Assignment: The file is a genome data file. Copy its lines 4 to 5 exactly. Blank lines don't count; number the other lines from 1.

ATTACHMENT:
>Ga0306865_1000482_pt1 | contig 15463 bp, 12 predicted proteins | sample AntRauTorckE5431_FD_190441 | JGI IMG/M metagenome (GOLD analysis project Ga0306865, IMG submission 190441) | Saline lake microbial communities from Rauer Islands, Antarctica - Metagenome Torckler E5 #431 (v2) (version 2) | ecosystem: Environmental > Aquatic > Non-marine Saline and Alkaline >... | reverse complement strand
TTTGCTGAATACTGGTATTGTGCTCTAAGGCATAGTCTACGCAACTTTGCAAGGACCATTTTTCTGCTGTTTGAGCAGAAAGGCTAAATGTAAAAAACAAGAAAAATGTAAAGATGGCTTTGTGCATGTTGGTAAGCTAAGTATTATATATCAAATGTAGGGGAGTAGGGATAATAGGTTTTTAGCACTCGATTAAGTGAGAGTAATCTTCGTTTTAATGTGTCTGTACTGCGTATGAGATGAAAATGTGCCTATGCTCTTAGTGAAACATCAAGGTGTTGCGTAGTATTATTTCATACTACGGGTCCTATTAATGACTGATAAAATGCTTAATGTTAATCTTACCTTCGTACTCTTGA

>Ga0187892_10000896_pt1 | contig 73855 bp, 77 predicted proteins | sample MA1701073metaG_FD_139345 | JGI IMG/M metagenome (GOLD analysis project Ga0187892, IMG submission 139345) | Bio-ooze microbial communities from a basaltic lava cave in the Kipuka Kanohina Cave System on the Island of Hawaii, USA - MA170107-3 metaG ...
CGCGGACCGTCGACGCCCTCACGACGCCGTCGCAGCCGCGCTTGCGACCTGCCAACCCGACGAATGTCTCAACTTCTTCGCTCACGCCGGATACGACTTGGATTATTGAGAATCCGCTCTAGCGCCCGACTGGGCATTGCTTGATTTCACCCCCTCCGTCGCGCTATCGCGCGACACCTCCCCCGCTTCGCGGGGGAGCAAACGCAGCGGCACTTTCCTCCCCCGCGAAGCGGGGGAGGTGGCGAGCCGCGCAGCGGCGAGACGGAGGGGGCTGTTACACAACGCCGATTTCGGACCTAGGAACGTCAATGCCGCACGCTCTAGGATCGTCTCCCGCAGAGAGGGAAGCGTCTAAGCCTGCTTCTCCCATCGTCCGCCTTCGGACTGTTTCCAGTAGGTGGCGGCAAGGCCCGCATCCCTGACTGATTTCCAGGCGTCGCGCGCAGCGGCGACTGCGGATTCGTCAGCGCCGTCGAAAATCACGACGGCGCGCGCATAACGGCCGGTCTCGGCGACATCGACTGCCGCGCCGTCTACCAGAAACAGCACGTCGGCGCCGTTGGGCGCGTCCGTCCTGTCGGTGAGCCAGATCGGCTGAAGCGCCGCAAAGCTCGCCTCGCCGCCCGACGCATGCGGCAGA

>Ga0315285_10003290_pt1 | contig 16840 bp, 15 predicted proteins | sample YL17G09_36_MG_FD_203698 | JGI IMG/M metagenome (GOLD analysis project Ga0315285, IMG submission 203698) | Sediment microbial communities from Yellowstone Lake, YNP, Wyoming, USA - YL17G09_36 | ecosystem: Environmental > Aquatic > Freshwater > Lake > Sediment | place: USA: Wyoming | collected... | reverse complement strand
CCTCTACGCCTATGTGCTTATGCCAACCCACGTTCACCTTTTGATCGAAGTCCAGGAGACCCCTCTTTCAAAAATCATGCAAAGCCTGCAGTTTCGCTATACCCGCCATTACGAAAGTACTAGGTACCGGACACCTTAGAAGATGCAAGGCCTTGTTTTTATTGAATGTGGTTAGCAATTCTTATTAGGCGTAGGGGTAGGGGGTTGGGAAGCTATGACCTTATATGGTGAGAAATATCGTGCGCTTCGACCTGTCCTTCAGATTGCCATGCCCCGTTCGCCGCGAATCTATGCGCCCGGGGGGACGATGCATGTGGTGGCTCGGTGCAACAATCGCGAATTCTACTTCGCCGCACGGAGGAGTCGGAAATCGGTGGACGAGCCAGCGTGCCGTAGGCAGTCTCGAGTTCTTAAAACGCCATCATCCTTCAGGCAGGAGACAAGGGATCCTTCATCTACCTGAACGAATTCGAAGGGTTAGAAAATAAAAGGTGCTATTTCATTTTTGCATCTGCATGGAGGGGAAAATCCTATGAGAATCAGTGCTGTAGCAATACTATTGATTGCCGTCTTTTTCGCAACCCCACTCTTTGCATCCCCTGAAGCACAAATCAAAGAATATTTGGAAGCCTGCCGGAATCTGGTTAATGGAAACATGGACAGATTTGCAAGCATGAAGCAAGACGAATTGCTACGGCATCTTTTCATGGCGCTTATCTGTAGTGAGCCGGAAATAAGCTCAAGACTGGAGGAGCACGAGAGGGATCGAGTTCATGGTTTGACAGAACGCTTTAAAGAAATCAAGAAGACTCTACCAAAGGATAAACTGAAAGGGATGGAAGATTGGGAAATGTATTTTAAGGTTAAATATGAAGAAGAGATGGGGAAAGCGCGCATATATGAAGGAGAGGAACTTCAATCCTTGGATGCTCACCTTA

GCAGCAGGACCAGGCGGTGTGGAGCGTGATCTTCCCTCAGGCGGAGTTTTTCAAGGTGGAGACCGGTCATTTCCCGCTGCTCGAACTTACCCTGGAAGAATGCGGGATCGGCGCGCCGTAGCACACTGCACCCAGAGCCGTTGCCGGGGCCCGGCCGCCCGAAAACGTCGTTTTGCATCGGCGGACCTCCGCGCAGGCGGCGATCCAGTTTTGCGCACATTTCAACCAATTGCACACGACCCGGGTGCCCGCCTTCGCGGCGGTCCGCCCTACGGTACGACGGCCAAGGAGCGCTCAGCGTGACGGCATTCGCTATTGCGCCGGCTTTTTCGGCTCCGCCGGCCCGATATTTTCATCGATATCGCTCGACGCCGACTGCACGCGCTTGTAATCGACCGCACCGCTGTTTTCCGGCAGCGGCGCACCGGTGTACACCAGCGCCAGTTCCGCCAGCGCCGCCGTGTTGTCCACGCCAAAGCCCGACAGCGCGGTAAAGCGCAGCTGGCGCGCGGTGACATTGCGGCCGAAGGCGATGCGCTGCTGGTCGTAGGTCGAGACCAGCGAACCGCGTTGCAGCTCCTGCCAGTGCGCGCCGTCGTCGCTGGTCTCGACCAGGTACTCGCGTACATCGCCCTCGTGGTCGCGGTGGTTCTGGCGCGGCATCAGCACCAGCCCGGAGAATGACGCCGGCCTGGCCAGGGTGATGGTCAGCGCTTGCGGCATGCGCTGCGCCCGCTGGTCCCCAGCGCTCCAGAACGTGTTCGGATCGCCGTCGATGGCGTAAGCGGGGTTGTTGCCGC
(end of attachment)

CGCGGACCGTCGACGCCCTCACGACGCCGTCGCAGCCGCGCTTGCGACCTGCCAACCCGACGAATGTCTCAACTTCTTCGCTCACGCCGGATACGACTTGGATTATTGAGAATCCGCTCTAGCGCCCGACTGGGCATTGCTTGATTTCACCCCCTCCGTCGCGCTATCGCGCGACACCTCCCCCGCTTCGCGGGGGAGCAAACGCAGCGGCACTTTCCTCCCCCGCGAAGCGGGGGAGGTGGCGAGCCGCGCAGCGGCGAGACGGAGGGGGCTGTTACACAACGCCGATTTCGGACCTAGGAACGTCAATGCCGCACGCTCTAGGATCGTCTCCCGCAGAGAGGGAAGCGTCTAAGCCTGCTTCTCCCATCGTCCGCCTTCGGACTGTTTCCAGTAGGTGGCGGCAAGGCCCGCATCCCTGACTGATTTCCAGGCGTCGCGCGCAGCGGCGACTGCGGATTCGTCAGCGCCGTCGAAAATCACGACGGCGCGCGCATAACGGCCGGTCTCGGCGACATCGACTGCCGCGCCGTCTACCAGAAACAGCACGTCGGCGCCGTTGGGCGCGTCCGTCCTGTCGGTGAGCCAGATCGGCTGAAGCGCCGCAAAGCTCGCCTCGCCGCCCGACGCATGCGGCAGA

>Ga0315285_10003290_pt1 | contig 16840 bp, 15 predicted proteins | sample YL17G09_36_MG_FD_203698 | JGI IMG/M metagenome (GOLD analysis project Ga0315285, IMG submission 203698) | Sediment microbial communities from Yellowstone Lake, YNP, Wyoming, USA - YL17G09_36 | ecosystem: Environmental > Aquatic > Freshwater > Lake > Sediment | place: USA: Wyoming | collected... | reverse complement strand